There are some allegations that have been made about Olman. One is that he disciplined a child by putting them alone in a room without food or water for 3 days. For those of us who have spent extended periods of time at SOS and with Olman, we know that this is not at all how the children were treated but the scary part is that if these allegations force Olman to go to court, he could actually end up in jail. Allegations have also been made about the madres and even about Miriam who works in the office. This is just horrible and crazy.
We want you to know that Olman has worked at SOS as a director for 13 years. Rikke has known him since 2005 and I first met him in 2004. Olman is a kind and good man and IHNFA (child services in Honduras) has never had a negative report about him. The IHNFA people know and respect him. He has also never previously been disciplined by SOS in any way. There is NO HISTORY of any type of infractions.
Rikke and I are worried about Olman but also very scared for the children. Even if Olman will never be able to return to his job, we need to make the SOS international office aware of what is going on and — here is where you come in — let them know that individuals and organizations from ALL OVER THE WORLD are aware of the situation, concerned for the emotional well being of the children and will vouch for Olman's character so these allegations are thrown out.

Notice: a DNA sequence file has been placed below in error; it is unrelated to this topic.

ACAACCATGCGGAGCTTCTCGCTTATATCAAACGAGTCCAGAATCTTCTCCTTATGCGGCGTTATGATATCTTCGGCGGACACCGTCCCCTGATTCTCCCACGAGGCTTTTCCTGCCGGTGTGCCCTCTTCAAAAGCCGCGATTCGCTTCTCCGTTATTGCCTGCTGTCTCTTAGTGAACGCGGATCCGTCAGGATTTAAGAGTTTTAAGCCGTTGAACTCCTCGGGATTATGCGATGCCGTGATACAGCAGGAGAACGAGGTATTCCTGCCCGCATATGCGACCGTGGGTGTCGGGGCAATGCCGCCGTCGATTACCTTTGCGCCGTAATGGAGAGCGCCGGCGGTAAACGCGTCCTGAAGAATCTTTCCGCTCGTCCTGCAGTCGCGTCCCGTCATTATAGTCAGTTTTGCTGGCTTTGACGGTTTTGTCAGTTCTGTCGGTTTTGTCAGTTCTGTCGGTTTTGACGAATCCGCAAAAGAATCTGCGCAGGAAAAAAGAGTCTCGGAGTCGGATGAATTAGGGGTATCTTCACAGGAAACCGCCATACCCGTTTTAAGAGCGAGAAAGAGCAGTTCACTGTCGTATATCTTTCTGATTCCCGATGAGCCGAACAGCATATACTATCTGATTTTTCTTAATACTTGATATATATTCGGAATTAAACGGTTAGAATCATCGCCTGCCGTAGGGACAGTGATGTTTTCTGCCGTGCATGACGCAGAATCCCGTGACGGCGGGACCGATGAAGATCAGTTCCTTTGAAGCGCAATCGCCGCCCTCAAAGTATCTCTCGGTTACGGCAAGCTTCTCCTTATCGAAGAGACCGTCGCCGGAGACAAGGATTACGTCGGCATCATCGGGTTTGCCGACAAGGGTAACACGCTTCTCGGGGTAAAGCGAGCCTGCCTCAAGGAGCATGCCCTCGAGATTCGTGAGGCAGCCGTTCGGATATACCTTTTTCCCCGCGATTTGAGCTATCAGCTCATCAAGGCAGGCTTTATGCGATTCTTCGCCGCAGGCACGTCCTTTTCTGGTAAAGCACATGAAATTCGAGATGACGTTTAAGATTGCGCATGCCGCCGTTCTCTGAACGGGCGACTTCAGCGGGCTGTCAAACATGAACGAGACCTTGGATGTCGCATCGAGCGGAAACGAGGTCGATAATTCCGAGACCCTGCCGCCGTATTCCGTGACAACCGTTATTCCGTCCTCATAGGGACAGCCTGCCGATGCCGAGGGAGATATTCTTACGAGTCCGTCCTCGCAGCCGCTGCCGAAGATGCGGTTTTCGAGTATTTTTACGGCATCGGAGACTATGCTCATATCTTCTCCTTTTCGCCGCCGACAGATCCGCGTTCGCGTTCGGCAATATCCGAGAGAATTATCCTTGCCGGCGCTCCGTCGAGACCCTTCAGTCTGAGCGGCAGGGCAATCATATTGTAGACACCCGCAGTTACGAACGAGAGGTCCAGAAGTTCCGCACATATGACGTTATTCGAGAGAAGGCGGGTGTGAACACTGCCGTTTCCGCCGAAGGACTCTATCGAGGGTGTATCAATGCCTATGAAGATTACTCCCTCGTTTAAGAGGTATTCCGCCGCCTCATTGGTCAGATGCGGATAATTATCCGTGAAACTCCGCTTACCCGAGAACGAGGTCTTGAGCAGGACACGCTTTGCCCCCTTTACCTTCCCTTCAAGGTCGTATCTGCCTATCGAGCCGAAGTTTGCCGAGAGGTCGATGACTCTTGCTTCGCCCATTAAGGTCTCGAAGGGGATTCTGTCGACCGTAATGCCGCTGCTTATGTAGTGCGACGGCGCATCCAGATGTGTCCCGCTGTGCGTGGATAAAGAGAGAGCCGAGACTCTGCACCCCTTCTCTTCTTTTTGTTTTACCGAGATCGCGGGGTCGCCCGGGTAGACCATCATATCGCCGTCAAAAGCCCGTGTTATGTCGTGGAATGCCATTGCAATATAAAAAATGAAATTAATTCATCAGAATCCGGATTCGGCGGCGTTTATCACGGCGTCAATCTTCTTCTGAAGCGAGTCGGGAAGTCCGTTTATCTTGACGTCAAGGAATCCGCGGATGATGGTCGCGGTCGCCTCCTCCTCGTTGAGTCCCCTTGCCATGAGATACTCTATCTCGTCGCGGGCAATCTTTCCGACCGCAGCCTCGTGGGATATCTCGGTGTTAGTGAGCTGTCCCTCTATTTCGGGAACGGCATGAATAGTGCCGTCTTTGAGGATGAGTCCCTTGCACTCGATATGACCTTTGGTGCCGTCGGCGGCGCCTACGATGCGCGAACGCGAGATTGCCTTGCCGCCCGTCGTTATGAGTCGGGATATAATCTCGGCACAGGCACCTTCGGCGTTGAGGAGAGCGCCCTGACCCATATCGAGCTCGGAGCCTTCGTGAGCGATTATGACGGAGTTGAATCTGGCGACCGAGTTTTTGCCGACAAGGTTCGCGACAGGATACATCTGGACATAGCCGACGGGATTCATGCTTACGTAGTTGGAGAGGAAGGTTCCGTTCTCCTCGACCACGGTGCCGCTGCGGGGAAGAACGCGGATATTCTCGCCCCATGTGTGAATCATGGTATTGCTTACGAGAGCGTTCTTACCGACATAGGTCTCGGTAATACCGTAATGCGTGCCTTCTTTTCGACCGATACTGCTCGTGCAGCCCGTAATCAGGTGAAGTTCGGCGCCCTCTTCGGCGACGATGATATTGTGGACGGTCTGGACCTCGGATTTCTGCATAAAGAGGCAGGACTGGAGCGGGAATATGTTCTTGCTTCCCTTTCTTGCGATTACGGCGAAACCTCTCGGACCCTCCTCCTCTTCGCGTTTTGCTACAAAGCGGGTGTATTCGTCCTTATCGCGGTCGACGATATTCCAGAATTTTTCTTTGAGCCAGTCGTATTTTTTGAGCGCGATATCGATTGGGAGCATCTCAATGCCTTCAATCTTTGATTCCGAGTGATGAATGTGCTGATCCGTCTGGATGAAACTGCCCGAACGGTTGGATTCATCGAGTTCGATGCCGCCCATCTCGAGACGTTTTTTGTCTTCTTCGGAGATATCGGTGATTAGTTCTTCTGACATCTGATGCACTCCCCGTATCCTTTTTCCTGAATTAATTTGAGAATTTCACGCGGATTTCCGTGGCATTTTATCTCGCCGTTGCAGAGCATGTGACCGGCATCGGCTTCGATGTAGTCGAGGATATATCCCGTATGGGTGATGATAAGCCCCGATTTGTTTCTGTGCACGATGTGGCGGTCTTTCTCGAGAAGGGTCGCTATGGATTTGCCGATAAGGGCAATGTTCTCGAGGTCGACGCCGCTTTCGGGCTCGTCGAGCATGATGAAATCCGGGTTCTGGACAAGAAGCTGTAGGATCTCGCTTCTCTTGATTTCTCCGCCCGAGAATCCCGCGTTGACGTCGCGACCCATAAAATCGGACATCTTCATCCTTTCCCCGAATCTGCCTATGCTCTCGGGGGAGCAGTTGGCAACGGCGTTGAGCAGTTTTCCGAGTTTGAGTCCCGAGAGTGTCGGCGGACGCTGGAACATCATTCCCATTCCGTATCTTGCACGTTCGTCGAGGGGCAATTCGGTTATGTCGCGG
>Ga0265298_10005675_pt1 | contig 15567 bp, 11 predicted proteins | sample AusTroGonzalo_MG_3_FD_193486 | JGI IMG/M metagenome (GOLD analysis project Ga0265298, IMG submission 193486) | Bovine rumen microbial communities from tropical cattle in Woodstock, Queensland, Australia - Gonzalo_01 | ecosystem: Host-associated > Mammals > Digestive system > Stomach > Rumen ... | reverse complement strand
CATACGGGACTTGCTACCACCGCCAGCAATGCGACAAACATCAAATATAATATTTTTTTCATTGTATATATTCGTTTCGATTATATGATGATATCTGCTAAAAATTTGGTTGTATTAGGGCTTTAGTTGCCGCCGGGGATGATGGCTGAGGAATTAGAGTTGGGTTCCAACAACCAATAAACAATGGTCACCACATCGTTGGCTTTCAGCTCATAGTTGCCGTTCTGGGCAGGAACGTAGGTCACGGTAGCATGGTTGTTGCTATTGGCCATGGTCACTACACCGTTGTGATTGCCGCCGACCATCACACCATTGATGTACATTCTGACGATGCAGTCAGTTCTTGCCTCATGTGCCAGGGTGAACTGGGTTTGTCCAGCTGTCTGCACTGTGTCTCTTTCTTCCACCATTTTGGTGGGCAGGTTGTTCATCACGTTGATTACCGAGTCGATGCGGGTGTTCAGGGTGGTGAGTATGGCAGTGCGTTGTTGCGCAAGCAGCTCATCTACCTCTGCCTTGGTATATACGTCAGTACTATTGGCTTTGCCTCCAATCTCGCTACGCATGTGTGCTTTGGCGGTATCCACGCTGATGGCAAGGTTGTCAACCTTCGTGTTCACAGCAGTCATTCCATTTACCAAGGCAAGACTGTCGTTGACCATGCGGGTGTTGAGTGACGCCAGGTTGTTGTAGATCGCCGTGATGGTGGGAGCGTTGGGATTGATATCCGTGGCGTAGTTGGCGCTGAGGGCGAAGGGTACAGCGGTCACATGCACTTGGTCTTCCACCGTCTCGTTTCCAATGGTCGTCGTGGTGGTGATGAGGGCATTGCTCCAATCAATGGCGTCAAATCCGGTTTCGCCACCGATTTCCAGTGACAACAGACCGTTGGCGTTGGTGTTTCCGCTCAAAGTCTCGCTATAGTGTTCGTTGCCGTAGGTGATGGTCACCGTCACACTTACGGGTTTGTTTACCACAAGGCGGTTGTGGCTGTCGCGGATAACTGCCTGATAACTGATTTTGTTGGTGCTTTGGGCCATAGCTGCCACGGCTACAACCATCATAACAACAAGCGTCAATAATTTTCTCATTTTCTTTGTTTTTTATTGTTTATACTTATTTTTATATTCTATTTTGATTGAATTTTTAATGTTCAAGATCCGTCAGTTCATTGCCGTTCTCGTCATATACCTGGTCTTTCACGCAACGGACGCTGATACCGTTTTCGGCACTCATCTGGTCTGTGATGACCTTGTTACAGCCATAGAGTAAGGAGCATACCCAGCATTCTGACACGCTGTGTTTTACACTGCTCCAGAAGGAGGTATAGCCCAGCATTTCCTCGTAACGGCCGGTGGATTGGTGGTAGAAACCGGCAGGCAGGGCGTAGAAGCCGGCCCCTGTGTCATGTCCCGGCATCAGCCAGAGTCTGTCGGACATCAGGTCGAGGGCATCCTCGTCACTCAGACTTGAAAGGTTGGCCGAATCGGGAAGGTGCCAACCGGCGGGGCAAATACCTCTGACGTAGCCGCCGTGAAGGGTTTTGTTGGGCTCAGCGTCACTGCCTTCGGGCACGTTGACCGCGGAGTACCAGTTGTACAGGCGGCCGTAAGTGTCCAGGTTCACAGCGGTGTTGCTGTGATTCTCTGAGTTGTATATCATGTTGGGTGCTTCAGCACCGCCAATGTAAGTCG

SOS is based in Austria and so we would like to send emails to their main office but hard copy letters may be more effective. If you will write a letter on behalf of the children, the madres and Olman, Rikke can ask her father in Denmark to print it and mail it to Austria.
Rikke has researched where the letters should go and says:
"Often, large organizations like the SOS Children's Villages International, receive huge amounts of mails to their general e-mail address. In order to make sure your e-mail gets through and doesn't get 'lost', please send your e-mails to all of the following emails, which include the e-mail of the president and vice-president":